"Give me books, French wine, fruit, fine weather, and a little music played out of doors by somebody I do not know." - John Keats

"You're not allowed to say anything about books because they're books and books are, you know, God." - Nick Hornby

Monday, May 20, 2013

Review #31: Wicked In Your Arms, by Sophie Jordan

Hey, Mrs. Julien, I've got another name for you to add to your list. Sevastian. And no, that's not a typo. It's Sebastian, but with a v. What? Who does that? That's like naming your kid Lesleigh. That's just a misspelled name. (No offense to any Lesleighs out there; it's not your fault your parents didn't like you.)

We start out with Sevastian, the prince of Maldania (really? Maldania? We couldn't come up with a different country name that doesn't sound quite so made up?) coming to kiss the ring of his grandfather, the king, and promise that he'll help rebuild the country after years of war have kept him away. Naturally, the way to rebuild the country is to get married, so Sev heads off to London to check out which women are on the market.

Grier Hadley is the recently recognized bastard child of the town's gambling guru (are female children considered bastards, or is there a different word?), and she's on the market. At twenty-eight, Grier is a little long in the tooth (yes, that phrase is actually used), but she's got a wicked dowry, thanks to dear old Dad.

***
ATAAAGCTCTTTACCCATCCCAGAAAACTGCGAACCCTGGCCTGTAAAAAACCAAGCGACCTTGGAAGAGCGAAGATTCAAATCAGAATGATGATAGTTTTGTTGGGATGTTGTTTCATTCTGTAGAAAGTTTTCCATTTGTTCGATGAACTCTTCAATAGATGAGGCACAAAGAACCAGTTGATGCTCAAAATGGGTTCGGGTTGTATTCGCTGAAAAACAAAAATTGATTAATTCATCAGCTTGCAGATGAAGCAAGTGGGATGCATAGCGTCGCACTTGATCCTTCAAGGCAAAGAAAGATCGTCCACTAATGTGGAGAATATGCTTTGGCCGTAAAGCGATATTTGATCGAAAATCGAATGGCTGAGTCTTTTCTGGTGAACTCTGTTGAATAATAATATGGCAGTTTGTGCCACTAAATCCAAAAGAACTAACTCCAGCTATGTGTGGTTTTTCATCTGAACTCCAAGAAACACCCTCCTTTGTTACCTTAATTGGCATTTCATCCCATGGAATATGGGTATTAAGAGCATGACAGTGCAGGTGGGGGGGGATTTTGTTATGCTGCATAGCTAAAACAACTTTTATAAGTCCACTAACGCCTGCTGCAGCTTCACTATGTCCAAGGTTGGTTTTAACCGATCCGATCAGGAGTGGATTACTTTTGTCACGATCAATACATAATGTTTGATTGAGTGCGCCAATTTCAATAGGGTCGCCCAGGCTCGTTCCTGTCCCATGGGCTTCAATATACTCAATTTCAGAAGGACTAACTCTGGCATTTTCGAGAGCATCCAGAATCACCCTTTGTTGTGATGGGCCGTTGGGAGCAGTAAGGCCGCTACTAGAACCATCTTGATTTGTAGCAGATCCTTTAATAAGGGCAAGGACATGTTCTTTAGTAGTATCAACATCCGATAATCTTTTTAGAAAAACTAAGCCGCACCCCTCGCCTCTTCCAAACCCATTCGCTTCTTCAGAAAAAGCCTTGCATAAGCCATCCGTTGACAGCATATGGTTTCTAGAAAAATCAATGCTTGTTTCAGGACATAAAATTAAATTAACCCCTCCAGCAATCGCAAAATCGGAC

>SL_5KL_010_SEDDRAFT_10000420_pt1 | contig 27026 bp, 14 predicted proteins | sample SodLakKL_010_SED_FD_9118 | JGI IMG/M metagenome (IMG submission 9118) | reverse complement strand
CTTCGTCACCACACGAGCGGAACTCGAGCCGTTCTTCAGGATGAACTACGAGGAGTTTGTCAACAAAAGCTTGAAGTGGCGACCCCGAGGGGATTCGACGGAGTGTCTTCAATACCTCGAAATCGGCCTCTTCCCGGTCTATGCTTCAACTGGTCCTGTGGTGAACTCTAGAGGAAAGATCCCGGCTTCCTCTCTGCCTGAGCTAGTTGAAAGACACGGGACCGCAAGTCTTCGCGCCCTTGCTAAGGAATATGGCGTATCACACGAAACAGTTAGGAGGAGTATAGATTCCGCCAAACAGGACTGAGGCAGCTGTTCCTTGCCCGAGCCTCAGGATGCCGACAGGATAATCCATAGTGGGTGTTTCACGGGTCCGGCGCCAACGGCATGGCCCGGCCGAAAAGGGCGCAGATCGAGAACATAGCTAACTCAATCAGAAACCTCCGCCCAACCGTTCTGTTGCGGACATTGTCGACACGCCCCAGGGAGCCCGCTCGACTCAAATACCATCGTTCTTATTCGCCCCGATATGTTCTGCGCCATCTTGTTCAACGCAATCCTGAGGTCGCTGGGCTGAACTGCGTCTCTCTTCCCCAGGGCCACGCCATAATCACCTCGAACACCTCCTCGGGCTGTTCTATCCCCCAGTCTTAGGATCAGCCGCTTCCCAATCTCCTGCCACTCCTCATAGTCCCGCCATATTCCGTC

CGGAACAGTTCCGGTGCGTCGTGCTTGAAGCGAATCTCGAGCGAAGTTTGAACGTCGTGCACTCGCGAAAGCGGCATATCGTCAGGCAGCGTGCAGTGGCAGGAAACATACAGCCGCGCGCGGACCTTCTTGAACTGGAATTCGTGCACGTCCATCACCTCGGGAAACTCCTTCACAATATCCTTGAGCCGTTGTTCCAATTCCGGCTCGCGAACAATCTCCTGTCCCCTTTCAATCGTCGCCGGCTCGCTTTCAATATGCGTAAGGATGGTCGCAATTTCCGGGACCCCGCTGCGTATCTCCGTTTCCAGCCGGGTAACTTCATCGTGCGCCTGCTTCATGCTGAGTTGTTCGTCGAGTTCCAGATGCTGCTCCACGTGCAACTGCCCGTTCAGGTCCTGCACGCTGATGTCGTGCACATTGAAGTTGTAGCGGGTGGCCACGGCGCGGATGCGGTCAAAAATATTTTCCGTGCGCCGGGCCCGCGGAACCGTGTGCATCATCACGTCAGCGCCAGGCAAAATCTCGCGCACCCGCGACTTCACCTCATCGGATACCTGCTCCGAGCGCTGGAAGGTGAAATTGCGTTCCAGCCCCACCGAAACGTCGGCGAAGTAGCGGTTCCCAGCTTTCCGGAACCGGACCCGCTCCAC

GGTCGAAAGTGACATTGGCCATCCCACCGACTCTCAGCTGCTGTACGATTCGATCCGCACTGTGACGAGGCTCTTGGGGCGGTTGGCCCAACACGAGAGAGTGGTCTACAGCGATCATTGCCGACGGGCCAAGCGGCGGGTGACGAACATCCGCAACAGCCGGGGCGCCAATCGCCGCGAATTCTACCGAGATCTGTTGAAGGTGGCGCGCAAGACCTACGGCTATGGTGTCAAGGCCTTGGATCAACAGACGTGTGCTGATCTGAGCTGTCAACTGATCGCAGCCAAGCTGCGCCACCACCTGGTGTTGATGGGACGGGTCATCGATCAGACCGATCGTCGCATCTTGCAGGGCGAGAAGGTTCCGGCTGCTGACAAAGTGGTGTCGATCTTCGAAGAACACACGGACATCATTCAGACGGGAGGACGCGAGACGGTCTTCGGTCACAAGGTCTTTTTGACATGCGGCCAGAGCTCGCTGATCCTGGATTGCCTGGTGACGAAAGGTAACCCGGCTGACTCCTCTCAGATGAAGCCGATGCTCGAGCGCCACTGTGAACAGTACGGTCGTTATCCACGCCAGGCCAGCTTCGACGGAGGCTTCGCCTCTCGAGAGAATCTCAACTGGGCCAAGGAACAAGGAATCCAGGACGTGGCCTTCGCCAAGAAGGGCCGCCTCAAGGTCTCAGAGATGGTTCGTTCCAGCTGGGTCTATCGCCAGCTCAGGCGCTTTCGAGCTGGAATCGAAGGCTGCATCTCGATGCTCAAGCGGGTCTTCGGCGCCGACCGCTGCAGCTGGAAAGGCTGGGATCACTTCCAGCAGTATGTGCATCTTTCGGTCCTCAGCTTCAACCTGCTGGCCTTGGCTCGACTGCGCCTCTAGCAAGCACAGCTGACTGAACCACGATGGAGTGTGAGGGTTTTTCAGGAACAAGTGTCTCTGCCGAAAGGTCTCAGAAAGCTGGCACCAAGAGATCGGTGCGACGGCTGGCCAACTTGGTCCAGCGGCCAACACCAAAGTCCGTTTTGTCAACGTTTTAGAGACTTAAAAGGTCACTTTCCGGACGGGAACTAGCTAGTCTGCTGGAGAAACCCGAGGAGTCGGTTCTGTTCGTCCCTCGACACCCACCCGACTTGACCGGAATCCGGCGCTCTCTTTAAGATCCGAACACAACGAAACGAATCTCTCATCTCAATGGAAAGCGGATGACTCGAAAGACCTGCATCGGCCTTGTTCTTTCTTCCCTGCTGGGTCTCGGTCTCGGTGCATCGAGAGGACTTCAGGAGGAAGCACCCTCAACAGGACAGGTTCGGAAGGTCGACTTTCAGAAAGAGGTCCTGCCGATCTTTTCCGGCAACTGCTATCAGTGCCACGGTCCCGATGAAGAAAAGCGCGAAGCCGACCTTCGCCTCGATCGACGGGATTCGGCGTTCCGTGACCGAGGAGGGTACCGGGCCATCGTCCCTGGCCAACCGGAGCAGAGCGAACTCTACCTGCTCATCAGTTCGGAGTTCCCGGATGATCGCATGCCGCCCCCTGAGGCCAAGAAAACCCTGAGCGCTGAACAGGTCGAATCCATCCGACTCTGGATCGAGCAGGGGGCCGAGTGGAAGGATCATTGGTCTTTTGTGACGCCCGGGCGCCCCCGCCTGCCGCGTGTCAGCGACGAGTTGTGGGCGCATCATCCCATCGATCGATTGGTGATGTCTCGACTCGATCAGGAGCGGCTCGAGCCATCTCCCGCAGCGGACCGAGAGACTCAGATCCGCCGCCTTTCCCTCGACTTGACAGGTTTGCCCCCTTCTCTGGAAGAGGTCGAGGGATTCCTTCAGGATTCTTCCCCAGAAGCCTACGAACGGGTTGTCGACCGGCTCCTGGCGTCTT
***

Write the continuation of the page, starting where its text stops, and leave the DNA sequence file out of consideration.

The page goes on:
Of course, Grier is unsuitable. She used to be the game warden back home, back before her biological dad recognized her as his, and she used to wear pants. This, I assume is done to show us how independent she is. She's also got red hair, which is so that we know she's kind of a harlot. Or good in bed, which I think is kind of interchangeable in this instance. And she reads, which means she's smart, something that evidently frowned upon in polite society.

In the beginning, I kind of liked Grier, because she hangs out behind the plants at the party eating cookies and grumbling to herself about how stupid the whole thing iss. When she overhears Prince Sev saying something not very flattering about her, she dumps her water on his head. Sev kind of deserves it; he was being a pretentious douche. But then Grier had to go and piss me off by falling for him.

Sev never really gets less douchey, and the sex isn't particularly awesome. Grier's dad never really redeems himself, and a subplot with Grier's half sister and a significantly older duke (lord, earl, whatever) just kind of fades off. There's a bit of excitement with Sev's cousin Malcom, but you see it coming a mile away.

As a romance novel, it's servicable, if you can get past Sevastian's name. (Seriously, I can't imagine crying out that name in the throes of passion.) It was a Free Book Friday download, which is good, because I would have been mad if I'd paid $7.99 for it. It was mindless reading, which sometimes I need.

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